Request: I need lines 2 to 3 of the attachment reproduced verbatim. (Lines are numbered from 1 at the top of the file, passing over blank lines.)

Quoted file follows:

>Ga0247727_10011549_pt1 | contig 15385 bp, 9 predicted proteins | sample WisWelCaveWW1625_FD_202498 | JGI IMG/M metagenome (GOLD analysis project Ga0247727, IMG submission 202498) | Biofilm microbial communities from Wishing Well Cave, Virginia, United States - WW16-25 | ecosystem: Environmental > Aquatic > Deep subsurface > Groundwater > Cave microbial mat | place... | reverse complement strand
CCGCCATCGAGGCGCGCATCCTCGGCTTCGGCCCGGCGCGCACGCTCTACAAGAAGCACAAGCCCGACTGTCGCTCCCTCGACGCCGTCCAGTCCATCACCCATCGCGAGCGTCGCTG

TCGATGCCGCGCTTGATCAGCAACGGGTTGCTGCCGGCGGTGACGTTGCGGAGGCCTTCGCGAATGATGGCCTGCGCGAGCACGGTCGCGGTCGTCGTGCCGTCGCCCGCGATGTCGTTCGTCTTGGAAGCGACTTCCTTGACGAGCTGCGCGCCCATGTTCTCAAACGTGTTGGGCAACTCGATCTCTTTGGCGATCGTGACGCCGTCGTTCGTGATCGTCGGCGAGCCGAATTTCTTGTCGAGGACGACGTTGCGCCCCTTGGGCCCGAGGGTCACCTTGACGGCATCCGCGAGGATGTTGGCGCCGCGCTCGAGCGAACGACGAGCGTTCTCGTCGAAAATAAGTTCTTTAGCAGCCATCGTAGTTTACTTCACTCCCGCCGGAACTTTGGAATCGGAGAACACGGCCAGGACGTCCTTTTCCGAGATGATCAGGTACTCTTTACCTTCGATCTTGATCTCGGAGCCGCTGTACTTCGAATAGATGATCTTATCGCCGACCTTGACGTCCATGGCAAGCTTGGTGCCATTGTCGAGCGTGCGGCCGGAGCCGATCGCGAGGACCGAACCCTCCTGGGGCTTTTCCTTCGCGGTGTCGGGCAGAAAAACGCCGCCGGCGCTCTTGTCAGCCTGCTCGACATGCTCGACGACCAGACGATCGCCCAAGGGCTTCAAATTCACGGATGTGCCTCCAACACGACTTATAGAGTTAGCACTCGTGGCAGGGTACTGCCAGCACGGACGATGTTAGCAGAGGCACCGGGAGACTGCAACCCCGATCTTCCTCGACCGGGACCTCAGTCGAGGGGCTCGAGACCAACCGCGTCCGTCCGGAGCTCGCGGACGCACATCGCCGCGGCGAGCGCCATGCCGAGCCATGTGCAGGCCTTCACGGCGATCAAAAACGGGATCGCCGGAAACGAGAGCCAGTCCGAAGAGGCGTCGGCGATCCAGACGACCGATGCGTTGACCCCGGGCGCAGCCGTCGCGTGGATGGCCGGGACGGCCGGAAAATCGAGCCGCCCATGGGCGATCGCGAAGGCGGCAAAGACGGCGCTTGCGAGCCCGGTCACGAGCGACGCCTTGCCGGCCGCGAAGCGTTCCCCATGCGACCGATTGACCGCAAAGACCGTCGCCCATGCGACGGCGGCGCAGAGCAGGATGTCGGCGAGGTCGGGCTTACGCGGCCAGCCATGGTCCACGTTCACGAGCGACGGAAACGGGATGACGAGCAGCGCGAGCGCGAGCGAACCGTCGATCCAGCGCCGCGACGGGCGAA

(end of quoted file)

CCGCCATCGAGGCGCGCATCCTCGGCTTCGGCCCGGCGCGCACGCTCTACAAGAAGCACAAGCCCGACTGTCGCTCCCTCGACGCCGTCCAGTCCATCACCCATCGCGAGCGTCGCTG

TCGATGCCGCGCTTGATCAGCAACGGGTTGCTGCCGGCGGTGACGTTGCGGAGGCCTTCGCGAATGATGGCCTGCGCGAGCACGGTCGCGGTCGTCGTGCCGTCGCCCGCGATGTCGTTCGTCTTGGAAGCGACTTCCTTGACGAGCTGCGCGCCCATGTTCTCAAACGTGTTGGGCAACTCGATCTCTTTGGCGATCGTGACGCCGTCGTTCGTGATCGTCGGCGAGCCGAATTTCTTGTCGAGGACGACGTTGCGCCCCTTGGGCCCGAGGGTCACCTTGACGGCATCCGCGAGGATGTTGGCGCCGCGCTCGAGCGAACGACGAGCGTTCTCGTCGAAAATAAGTTCTTTAGCAGCCATCGTAGTTTACTTCACTCCCGCCGGAACTTTGGAATCGGAGAACACGGCCAGGACGTCCTTTTCCGAGATGATCAGGTACTCTTTACCTTCGATCTTGATCTCGGAGCCGCTGTACTTCGAATAGATGATCTTATCGCCGACCTTGACGTCCATGGCAAGCTTGGTGCCATTGTCGAGCGTGCGGCCGGAGCCGATCGCGAGGACCGAACCCTCCTGGGGCTTTTCCTTCGCGGTGTCGGGCAGAAAAACGCCGCCGGCGCTCTTGTCAGCCTGCTCGACATGCTCGACGACCAGACGATCGCCCAAGGGCTTCAAATTCACGGATGTGCCTCCAACACGACTTATAGAGTTAGCACTCGTGGCAGGGTACTGCCAGCACGGACGATGTTAGCAGAGGCACCGGGAGACTGCAACCCCGATCTTCCTCGACCGGGACCTCAGTCGAGGGGCTCGAGACCAACCGCGTCCGTCCGGAGCTCGCGGACGCACATCGCCGCGGCGAGCGCCATGCCGAGCCATGTGCAGGCCTTCACGGCGATCAAAAACGGGATCGCCGGAAACGAGAGCCAGTCCGAAGAGGCGTCGGCGATCCAGACGACCGATGCGTTGACCCCGGGCGCAGCCGTCGCGTGGATGGCCGGGACGGCCGGAAAATCGAGCCGCCCATGGGCGATCGCGAAGGCGGCAAAGACGGCGCTTGCGAGCCCGGTCACGAGCGACGCCTTGCCGGCCGCGAAGCGTTCCCCATGCGACCGATTGACCGCAAAGACCGTCGCCCATGCGACGGCGGCGCAGAGCAGGATGTCGGCGAGGTCGGGCTTACGCGGCCAGCCATGGTCCACGTTCACGAGCGACGGAAACGGGATGACGAGCAGCGCGAGCGCGAGCGAACCGTCGATCCAGCGCCGCGACGGGCGAA